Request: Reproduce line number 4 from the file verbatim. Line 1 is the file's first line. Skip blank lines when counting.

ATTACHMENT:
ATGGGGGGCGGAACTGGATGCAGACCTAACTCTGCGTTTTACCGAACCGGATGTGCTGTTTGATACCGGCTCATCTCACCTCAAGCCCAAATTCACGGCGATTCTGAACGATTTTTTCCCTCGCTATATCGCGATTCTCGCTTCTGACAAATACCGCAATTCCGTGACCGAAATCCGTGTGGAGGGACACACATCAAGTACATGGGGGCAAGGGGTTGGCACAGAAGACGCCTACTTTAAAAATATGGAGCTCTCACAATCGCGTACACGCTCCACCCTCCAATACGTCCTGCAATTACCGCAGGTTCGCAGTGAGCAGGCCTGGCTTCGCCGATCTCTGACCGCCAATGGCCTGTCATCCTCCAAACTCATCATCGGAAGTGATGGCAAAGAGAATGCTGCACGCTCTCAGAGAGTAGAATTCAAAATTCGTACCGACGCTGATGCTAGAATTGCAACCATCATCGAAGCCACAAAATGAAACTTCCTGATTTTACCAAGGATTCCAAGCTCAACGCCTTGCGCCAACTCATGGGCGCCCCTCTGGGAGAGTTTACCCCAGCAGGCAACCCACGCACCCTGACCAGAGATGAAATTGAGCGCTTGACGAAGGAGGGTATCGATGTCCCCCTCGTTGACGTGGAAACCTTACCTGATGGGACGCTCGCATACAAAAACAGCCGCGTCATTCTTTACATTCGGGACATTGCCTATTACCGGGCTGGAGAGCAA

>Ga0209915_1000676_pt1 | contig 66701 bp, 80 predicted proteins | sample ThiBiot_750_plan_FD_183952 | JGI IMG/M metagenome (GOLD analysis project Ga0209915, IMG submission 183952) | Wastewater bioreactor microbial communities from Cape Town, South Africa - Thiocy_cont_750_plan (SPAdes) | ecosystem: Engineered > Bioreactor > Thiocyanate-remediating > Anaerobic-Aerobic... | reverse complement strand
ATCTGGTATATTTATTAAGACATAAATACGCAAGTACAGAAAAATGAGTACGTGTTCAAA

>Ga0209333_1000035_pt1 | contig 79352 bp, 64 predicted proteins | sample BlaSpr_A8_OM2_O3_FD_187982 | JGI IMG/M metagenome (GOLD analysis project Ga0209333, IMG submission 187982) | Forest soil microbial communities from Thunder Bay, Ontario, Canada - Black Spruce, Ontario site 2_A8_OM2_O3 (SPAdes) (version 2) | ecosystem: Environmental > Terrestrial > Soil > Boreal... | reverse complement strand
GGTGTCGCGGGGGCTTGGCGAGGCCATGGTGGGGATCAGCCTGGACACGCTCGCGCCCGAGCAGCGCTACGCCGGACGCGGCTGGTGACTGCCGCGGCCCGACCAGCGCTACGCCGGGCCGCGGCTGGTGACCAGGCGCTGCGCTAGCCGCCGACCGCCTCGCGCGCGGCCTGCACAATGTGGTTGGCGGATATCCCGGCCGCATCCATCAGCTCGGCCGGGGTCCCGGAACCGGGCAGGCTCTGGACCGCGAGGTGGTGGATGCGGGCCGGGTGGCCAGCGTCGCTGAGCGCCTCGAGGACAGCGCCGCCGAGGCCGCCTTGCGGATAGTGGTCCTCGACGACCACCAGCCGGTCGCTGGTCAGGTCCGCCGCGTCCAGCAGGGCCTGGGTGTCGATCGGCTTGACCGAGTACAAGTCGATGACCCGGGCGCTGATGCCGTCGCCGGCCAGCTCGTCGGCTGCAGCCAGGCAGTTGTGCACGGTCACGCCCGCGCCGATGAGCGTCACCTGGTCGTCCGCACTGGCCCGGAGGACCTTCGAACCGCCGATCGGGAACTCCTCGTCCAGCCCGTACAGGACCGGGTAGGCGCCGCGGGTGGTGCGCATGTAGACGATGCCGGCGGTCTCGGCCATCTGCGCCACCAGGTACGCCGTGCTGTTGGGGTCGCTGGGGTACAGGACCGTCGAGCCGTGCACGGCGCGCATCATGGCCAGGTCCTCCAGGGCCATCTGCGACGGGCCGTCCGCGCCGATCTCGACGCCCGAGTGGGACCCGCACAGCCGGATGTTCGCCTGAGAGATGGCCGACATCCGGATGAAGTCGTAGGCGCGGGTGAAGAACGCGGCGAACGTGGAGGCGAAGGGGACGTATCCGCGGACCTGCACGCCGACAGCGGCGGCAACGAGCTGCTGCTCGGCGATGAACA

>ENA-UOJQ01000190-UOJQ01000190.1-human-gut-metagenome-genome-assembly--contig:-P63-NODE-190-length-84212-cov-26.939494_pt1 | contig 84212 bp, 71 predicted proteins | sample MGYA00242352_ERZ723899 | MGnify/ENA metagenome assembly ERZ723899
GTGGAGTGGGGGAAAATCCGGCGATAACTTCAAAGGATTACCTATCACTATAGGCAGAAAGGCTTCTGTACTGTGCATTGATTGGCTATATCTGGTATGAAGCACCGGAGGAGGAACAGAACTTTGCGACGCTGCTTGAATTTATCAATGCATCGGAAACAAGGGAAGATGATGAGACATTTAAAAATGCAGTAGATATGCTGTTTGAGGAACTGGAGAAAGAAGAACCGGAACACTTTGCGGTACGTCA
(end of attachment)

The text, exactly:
>Ga0209333_1000035_pt1 | contig 79352 bp, 64 predicted proteins | sample BlaSpr_A8_OM2_O3_FD_187982 | JGI IMG/M metagenome (GOLD analysis project Ga0209333, IMG submission 187982) | Forest soil microbial communities from Thunder Bay, Ontario, Canada - Black Spruce, Ontario site 2_A8_OM2_O3 (SPAdes) (version 2) | ecosystem: Environmental > Terrestrial > Soil > Boreal... | reverse complement strand